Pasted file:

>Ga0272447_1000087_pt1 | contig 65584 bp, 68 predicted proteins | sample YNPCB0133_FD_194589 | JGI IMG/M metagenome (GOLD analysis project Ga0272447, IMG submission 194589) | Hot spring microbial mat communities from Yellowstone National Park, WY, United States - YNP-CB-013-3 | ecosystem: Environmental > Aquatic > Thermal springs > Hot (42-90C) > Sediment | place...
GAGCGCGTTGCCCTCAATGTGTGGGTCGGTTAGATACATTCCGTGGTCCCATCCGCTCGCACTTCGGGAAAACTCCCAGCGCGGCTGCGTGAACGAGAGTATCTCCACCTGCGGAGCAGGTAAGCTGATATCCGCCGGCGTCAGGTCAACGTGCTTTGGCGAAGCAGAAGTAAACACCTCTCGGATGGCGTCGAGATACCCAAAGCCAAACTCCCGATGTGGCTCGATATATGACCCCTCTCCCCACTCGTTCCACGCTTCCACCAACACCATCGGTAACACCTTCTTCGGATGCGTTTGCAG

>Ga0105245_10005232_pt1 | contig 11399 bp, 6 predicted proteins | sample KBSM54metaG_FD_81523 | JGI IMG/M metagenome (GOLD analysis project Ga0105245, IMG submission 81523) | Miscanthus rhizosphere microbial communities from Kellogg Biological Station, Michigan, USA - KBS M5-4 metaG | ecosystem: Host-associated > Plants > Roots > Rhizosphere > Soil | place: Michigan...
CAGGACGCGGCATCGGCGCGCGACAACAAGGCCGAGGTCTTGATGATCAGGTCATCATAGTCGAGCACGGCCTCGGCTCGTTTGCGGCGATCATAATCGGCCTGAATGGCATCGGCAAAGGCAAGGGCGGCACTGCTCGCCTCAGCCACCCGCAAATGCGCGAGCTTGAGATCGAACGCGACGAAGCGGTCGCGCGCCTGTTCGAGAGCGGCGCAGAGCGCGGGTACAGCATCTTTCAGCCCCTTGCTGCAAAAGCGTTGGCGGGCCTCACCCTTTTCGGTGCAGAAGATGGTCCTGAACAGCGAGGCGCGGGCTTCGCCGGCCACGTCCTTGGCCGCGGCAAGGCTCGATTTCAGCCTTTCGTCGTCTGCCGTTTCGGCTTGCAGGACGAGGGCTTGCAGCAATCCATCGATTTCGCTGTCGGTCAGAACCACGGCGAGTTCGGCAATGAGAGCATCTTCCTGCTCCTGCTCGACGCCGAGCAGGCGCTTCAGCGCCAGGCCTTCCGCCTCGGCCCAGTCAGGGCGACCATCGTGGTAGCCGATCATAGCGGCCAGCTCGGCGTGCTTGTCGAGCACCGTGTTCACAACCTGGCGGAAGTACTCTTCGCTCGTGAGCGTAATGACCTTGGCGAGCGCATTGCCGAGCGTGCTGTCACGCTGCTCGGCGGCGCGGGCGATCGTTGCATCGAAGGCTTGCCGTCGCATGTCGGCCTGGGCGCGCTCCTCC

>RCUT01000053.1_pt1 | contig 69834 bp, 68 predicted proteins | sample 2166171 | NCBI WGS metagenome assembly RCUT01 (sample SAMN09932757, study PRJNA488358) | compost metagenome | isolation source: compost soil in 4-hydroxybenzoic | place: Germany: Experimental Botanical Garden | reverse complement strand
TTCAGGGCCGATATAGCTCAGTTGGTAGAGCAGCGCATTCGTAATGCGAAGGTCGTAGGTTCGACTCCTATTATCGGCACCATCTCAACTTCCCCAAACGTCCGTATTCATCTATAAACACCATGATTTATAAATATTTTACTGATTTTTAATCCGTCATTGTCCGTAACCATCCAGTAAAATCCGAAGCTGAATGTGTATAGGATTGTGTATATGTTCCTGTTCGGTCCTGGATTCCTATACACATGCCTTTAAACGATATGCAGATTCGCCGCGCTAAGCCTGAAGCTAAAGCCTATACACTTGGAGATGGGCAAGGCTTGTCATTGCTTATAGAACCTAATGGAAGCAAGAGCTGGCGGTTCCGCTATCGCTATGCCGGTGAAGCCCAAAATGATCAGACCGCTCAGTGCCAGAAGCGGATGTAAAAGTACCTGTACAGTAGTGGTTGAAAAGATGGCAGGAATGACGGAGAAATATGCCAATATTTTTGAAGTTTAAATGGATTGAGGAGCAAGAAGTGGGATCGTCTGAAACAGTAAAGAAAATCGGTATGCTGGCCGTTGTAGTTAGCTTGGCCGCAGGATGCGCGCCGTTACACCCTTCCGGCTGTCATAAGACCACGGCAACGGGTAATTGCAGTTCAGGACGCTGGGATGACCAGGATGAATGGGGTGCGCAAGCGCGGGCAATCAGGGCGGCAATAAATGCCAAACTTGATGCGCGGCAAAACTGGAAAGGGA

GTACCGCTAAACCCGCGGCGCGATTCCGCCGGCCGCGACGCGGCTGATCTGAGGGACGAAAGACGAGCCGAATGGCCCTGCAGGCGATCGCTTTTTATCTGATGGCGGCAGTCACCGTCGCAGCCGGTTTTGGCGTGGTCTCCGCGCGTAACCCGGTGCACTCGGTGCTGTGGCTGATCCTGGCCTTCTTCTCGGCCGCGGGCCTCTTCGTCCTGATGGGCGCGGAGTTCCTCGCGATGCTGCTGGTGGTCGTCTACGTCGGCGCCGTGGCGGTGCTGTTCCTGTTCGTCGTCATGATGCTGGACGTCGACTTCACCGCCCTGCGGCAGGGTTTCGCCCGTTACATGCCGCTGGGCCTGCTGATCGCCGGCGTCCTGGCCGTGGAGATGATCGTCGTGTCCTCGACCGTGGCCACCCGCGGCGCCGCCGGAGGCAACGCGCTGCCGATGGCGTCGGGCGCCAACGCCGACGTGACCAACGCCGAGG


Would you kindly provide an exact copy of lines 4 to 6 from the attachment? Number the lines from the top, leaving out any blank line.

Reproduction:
CAGGACGCGGCATCGGCGCGCGACAACAAGGCCGAGGTCTTGATGATCAGGTCATCATAGTCGAGCACGGCCTCGGCTCGTTTGCGGCGATCATAATCGGCCTGAATGGCATCGGCAAAGGCAAGGGCGGCACTGCTCGCCTCAGCCACCCGCAAATGCGCGAGCTTGAGATCGAACGCGACGAAGCGGTCGCGCGCCTGTTCGAGAGCGGCGCAGAGCGCGGGTACAGCATCTTTCAGCCCCTTGCTGCAAAAGCGTTGGCGGGCCTCACCCTTTTCGGTGCAGAAGATGGTCCTGAACAGCGAGGCGCGGGCTTCGCCGGCCACGTCCTTGGCCGCGGCAAGGCTCGATTTCAGCCTTTCGTCGTCTGCCGTTTCGGCTTGCAGGACGAGGGCTTGCAGCAATCCATCGATTTCGCTGTCGGTCAGAACCACGGCGAGTTCGGCAATGAGAGCATCTTCCTGCTCCTGCTCGACGCCGAGCAGGCGCTTCAGCGCCAGGCCTTCCGCCTCGGCCCAGTCAGGGCGACCATCGTGGTAGCCGATCATAGCGGCCAGCTCGGCGTGCTTGTCGAGCACCGTGTTCACAACCTGGCGGAAGTACTCTTCGCTCGTGAGCGTAATGACCTTGGCGAGCGCATTGCCGAGCGTGCTGTCACGCTGCTCGGCGGCGCGGGCGATCGTTGCATCGAAGGCTTGCCGTCGCATGTCGGCCTGGGCGCGCTCCTCC

>RCUT01000053.1_pt1 | contig 69834 bp, 68 predicted proteins | sample 2166171 | NCBI WGS metagenome assembly RCUT01 (sample SAMN09932757, study PRJNA488358) | compost metagenome | isolation source: compost soil in 4-hydroxybenzoic | place: Germany: Experimental Botanical Garden | reverse complement strand
TTCAGGGCCGATATAGCTCAGTTGGTAGAGCAGCGCATTCGTAATGCGAAGGTCGTAGGTTCGACTCCTATTATCGGCACCATCTCAACTTCCCCAAACGTCCGTATTCATCTATAAACACCATGATTTATAAATATTTTACTGATTTTTAATCCGTCATTGTCCGTAACCATCCAGTAAAATCCGAAGCTGAATGTGTATAGGATTGTGTATATGTTCCTGTTCGGTCCTGGATTCCTATACACATGCCTTTAAACGATATGCAGATTCGCCGCGCTAAGCCTGAAGCTAAAGCCTATACACTTGGAGATGGGCAAGGCTTGTCATTGCTTATAGAACCTAATGGAAGCAAGAGCTGGCGGTTCCGCTATCGCTATGCCGGTGAAGCCCAAAATGATCAGACCGCTCAGTGCCAGAAGCGGATGTAAAAGTACCTGTACAGTAGTGGTTGAAAAGATGGCAGGAATGACGGAGAAATATGCCAATATTTTTGAAGTTTAAATGGATTGAGGAGCAAGAAGTGGGATCGTCTGAAACAGTAAAGAAAATCGGTATGCTGGCCGTTGTAGTTAGCTTGGCCGCAGGATGCGCGCCGTTACACCCTTCCGGCTGTCATAAGACCACGGCAACGGGTAATTGCAGTTCAGGACGCTGGGATGACCAGGATGAATGGGGTGCGCAAGCGCGGGCAATCAGGGCGGCAATAAATGCCAAACTTGATGCGCGGCAAAACTGGAAAGGGA